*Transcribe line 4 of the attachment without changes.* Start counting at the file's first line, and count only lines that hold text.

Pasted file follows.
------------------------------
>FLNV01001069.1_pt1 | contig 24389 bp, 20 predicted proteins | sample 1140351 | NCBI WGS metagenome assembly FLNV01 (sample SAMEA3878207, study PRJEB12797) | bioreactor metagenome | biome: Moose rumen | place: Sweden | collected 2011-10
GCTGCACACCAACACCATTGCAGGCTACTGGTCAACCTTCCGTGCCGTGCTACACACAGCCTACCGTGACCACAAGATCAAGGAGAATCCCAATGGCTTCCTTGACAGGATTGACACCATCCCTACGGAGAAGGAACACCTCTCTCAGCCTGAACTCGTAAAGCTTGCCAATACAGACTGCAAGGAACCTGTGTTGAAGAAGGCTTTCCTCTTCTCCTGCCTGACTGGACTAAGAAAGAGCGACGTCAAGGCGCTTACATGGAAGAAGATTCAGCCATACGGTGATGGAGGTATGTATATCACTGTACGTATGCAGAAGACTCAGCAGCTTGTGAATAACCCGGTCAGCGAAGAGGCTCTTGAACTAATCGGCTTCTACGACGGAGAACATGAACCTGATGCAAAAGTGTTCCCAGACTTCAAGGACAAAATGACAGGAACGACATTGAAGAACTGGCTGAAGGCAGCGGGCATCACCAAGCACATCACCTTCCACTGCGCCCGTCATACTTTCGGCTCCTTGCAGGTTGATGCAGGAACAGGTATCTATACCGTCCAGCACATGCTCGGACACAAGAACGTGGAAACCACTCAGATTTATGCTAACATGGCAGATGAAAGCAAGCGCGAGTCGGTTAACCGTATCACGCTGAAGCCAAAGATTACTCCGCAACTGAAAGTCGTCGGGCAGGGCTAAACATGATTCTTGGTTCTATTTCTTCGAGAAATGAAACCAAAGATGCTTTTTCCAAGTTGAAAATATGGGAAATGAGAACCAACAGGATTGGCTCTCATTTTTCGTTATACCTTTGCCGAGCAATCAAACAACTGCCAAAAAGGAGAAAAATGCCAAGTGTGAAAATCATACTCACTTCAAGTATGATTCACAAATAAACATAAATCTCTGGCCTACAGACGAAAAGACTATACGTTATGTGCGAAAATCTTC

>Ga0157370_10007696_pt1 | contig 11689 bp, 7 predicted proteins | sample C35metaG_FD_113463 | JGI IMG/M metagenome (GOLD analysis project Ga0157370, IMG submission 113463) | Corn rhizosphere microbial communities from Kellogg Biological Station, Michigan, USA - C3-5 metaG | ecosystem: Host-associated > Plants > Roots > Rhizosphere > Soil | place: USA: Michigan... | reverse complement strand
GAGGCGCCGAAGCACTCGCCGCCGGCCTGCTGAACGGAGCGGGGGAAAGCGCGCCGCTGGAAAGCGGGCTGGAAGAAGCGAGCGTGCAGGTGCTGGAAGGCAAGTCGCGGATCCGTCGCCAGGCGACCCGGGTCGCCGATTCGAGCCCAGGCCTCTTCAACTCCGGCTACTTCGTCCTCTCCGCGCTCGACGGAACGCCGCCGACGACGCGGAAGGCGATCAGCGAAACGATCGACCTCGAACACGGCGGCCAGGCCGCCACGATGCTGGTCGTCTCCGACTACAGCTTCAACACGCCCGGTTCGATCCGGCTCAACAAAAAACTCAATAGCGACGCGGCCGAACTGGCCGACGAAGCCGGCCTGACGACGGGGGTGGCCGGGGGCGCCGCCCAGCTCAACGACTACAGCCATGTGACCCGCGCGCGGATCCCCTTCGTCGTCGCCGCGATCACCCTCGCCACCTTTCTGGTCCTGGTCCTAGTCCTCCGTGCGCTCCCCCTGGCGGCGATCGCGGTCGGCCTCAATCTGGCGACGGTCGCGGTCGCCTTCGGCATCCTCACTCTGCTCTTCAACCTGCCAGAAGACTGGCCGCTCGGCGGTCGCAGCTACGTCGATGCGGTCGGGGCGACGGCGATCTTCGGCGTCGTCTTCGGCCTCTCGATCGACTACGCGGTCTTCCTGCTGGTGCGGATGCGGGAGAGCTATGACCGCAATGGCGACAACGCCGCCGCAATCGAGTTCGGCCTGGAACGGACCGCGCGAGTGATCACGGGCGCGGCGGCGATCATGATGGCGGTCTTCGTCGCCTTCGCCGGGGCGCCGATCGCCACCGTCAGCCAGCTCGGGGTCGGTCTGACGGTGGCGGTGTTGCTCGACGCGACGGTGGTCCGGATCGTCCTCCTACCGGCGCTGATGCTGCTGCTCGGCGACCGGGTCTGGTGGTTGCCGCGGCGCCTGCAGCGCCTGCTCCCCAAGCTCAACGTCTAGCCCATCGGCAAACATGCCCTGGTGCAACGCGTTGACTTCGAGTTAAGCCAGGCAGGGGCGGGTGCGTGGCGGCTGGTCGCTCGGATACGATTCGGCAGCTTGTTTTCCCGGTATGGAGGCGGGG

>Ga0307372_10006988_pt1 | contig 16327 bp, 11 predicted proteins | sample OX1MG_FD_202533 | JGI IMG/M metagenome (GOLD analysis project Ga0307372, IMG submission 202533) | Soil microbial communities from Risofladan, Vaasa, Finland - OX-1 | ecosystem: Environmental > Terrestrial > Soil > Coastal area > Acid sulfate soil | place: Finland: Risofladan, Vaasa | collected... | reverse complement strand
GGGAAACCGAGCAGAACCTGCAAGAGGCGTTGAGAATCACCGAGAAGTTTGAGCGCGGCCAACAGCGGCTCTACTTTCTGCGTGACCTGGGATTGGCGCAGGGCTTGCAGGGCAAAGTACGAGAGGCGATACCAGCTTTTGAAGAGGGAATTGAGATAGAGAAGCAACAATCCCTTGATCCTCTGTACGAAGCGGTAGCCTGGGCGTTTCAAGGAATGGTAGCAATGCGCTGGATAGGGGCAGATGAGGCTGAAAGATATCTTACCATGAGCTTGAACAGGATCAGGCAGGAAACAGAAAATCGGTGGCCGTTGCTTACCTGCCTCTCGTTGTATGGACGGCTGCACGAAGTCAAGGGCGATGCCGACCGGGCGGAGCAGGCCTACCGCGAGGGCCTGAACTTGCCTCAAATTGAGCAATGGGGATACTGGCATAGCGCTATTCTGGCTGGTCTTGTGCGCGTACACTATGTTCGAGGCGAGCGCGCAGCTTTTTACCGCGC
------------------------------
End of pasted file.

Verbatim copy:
GAGGCGCCGAAGCACTCGCCGCCGGCCTGCTGAACGGAGCGGGGGAAAGCGCGCCGCTGGAAAGCGGGCTGGAAGAAGCGAGCGTGCAGGTGCTGGAAGGCAAGTCGCGGATCCGTCGCCAGGCGACCCGGGTCGCCGATTCGAGCCCAGGCCTCTTCAACTCCGGCTACTTCGTCCTCTCCGCGCTCGACGGAACGCCGCCGACGACGCGGAAGGCGATCAGCGAAACGATCGACCTCGAACACGGCGGCCAGGCCGCCACGATGCTGGTCGTCTCCGACTACAGCTTCAACACGCCCGGTTCGATCCGGCTCAACAAAAAACTCAATAGCGACGCGGCCGAACTGGCCGACGAAGCCGGCCTGACGACGGGGGTGGCCGGGGGCGCCGCCCAGCTCAACGACTACAGCCATGTGACCCGCGCGCGGATCCCCTTCGTCGTCGCCGCGATCACCCTCGCCACCTTTCTGGTCCTGGTCCTAGTCCTCCGTGCGCTCCCCCTGGCGGCGATCGCGGTCGGCCTCAATCTGGCGACGGTCGCGGTCGCCTTCGGCATCCTCACTCTGCTCTTCAACCTGCCAGAAGACTGGCCGCTCGGCGGTCGCAGCTACGTCGATGCGGTCGGGGCGACGGCGATCTTCGGCGTCGTCTTCGGCCTCTCGATCGACTACGCGGTCTTCCTGCTGGTGCGGATGCGGGAGAGCTATGACCGCAATGGCGACAACGCCGCCGCAATCGAGTTCGGCCTGGAACGGACCGCGCGAGTGATCACGGGCGCGGCGGCGATCATGATGGCGGTCTTCGTCGCCTTCGCCGGGGCGCCGATCGCCACCGTCAGCCAGCTCGGGGTCGGTCTGACGGTGGCGGTGTTGCTCGACGCGACGGTGGTCCGGATCGTCCTCCTACCGGCGCTGATGCTGCTGCTCGGCGACCGGGTCTGGTGGTTGCCGCGGCGCCTGCAGCGCCTGCTCCCCAAGCTCAACGTCTAGCCCATCGGCAAACATGCCCTGGTGCAACGCGTTGACTTCGAGTTAAGCCAGGCAGGGGCGGGTGCGTGGCGGCTGGTCGCTCGGATACGATTCGGCAGCTTGTTTTCCCGGTATGGAGGCGGGG